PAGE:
Plaintiffs argue particularly strenuously that the trial court failed to give adequate consideration to the equities involved in a partition decree which allegedly has the effect of destroying plaintiffs' livestock business. Plaintiffs argue in effect that because of their long time use of all the ranching properties through leasing from the cotenants, they therefore should be allocated those parcels suitable for ranching in fee simple so as to be able to continue ranching. It is, of course, fundamental in partition cases that an order of partition must be fashioned to cause the lease degree of harm to the cotenants and to confer no unfair advantage on one of the cotenants. See In re Ferguson's Estate, 44 Utah 234, 139 P. 438 (1914). Nevertheless, we cannot accede to the view that the prior use by one cotenant overrides all other considerations or even that the prior use should be given greater weight than all other considerations.

Inherent in a suit for partition of this nature is the possibility that historical uses of the property will be foreclosed, and that the division of the land may vary from a particular party's preferences or past uses. The plaintiffs' proposal was entitled to consideration, but it could be adopted only if it would also be fair to the other co-owners. The trial court's findings of fact and conclusions of law support the conclusion that it would not be fair to the defendants to allocate all the ranching properties to the plaintiffs. In view of the rapidly changing land values in the areas where the subject property is located, the trial court found:

It is inequitable to award to plaintiff, as the owner of a one-fourth interest in each parcel of land, 63.8 percent of the land. It is equitable to partition each parcel of land so that each owner is awarded part of each parcel in accordance with his interest therein, and so that each owner will be able to benefit from varying increases in the value of each parcel as their uses shift from present use to higher and better use.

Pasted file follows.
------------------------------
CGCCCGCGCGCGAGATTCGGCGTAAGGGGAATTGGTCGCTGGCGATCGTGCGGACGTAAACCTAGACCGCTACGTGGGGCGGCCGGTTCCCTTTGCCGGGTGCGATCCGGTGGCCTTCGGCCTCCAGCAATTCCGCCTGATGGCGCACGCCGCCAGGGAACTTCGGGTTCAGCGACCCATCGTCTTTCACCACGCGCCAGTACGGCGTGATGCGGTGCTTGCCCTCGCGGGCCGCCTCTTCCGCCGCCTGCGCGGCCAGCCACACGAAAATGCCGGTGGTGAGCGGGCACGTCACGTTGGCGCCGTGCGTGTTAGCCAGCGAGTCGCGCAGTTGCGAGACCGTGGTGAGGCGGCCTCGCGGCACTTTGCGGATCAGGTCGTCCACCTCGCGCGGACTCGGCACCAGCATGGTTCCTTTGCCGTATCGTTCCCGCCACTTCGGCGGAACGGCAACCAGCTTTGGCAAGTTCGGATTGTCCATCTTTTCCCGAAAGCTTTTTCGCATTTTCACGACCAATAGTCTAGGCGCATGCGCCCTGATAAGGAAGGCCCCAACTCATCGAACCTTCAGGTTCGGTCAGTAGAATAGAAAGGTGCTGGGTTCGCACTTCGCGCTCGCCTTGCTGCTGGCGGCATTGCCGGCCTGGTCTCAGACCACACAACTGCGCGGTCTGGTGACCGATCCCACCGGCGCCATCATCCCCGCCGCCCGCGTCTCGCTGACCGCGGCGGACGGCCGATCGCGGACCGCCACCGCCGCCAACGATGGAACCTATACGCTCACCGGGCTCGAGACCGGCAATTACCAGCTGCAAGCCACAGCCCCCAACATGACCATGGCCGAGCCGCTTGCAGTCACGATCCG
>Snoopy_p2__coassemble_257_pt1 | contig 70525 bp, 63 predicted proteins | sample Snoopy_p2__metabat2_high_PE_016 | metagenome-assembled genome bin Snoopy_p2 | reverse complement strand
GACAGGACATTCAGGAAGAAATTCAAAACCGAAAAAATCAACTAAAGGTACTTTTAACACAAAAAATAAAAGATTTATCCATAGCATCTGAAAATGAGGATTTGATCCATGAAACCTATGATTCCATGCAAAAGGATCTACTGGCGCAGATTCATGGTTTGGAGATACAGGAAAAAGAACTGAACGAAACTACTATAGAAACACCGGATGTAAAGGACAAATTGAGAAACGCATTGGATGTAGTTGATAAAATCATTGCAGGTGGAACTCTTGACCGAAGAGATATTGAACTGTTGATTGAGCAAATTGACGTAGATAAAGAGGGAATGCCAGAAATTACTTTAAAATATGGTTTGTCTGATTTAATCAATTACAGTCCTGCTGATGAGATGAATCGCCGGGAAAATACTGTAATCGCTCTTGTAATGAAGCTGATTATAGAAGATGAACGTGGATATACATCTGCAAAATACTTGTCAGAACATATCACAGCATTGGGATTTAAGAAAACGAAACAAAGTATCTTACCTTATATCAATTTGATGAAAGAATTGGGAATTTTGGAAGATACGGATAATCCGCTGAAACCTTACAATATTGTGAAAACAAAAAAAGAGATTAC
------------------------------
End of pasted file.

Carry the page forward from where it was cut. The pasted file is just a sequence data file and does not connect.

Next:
The plaintiff Edward L. Gillmor, who had a 25 percent interest as a cotenant, would under plaintiffs' plan end up with 63.8 percent of all the land. While it is true that the land proposed by plaintiffs to be allotted to them comprises only approximately one-fourth of the total present value, and therefore gives the plan the appearance of fairness, the trial court was concerned with the uncertainty of future value fluctuations and the risk of giving the plaintiffs a potential *741 windfall at the expense of the defendants. To avoid that risk it is both reasonable and equitable to allocate each co-owner a portion of each major block of property, and thereby ensure that all the co-owners will share in the effects of all property value fluctuations. In re Ferguson's Estate, supra. Cf. Ryan v. Egan, 26 Utah 241, 72 P. 933 (1903) (ordering partition in kind of mine where not shown to be prejudicial).

The trial court also gave careful consideration to the equities of terminating plaintiffs' historical use of the land. The court found that all the parties wanted to retain portions of the ranching properties for either direct use or leasing. In addition the court found that plaintiffs would have to lease additional land even if they were allotted all they requested, that leasing is a usual business practice in a ranching operation such as plaintiffs', that plaintiffs' rate of return on their operation was only approximately .03 percent based on the fair market value of the land, and that the average net income for the years 1976, 1977, and 1978 was only $12,497.

These findings indicate that the court's partition is not as harsh as plaintiffs contend. The plaintiffs' low rate of return is cited not to show that plaintiffs were not successful enough to justify continuing the operation, but as evidence that they would not incur significant monetary losses even if they in fact were unable to continue the ranching business. Furthermore, even under plaintiffs' plan, their access to some grazing properties essential to a year-round operation would be cut off, making it necessary to lease still additional land. Therefore, under either plan, the nature of plaintiffs' livestock operation would be substantially altered, although admittedly not as much under plaintiffs' plan. The court also found that plaintiffs' operation had always relied on leases and that they could continue to operate on that same basis following partition. Thus, plaintiffs' livestock business will not necessarily be abolished, although its continuation would clearly require far-reaching adjustments by plaintiffs.